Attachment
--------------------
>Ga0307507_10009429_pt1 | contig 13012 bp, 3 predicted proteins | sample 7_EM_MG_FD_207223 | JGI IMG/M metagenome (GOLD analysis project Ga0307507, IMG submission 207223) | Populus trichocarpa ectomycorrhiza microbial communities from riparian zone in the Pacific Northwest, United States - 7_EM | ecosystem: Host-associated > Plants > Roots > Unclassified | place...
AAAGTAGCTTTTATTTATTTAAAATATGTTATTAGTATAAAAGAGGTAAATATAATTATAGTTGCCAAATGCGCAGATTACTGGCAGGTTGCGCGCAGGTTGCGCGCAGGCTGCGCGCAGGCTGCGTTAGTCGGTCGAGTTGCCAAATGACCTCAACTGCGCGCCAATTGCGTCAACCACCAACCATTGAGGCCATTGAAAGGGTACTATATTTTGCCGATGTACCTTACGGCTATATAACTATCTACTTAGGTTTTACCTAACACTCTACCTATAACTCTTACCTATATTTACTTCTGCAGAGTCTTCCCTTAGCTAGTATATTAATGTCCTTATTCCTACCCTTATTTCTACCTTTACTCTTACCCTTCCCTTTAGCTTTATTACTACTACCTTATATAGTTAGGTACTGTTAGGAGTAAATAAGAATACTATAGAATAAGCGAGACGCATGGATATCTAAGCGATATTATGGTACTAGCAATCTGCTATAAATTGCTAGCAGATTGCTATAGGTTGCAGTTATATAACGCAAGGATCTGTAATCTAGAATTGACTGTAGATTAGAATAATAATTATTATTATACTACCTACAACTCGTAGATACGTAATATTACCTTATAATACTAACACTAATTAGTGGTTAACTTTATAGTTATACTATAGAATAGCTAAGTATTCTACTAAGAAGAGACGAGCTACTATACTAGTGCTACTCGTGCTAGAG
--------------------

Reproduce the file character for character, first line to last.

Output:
>Ga0307507_10009429_pt1 | contig 13012 bp, 3 predicted proteins | sample 7_EM_MG_FD_207223 | JGI IMG/M metagenome (GOLD analysis project Ga0307507, IMG submission 207223) | Populus trichocarpa ectomycorrhiza microbial communities from riparian zone in the Pacific Northwest, United States - 7_EM | ecosystem: Host-associated > Plants > Roots > Unclassified | place...
AAAGTAGCTTTTATTTATTTAAAATATGTTATTAGTATAAAAGAGGTAAATATAATTATAGTTGCCAAATGCGCAGATTACTGGCAGGTTGCGCGCAGGTTGCGCGCAGGCTGCGCGCAGGCTGCGTTAGTCGGTCGAGTTGCCAAATGACCTCAACTGCGCGCCAATTGCGTCAACCACCAACCATTGAGGCCATTGAAAGGGTACTATATTTTGCCGATGTACCTTACGGCTATATAACTATCTACTTAGGTTTTACCTAACACTCTACCTATAACTCTTACCTATATTTACTTCTGCAGAGTCTTCCCTTAGCTAGTATATTAATGTCCTTATTCCTACCCTTATTTCTACCTTTACTCTTACCCTTCCCTTTAGCTTTATTACTACTACCTTATATAGTTAGGTACTGTTAGGAGTAAATAAGAATACTATAGAATAAGCGAGACGCATGGATATCTAAGCGATATTATGGTACTAGCAATCTGCTATAAATTGCTAGCAGATTGCTATAGGTTGCAGTTATATAACGCAAGGATCTGTAATCTAGAATTGACTGTAGATTAGAATAATAATTATTATTATACTACCTACAACTCGTAGATACGTAATATTACCTTATAATACTAACACTAATTAGTGGTTAACTTTATAGTTATACTATAGAATAGCTAAGTATTCTACTAAGAAGAGACGAGCTACTATACTAGTGCTACTCGTGCTAGAG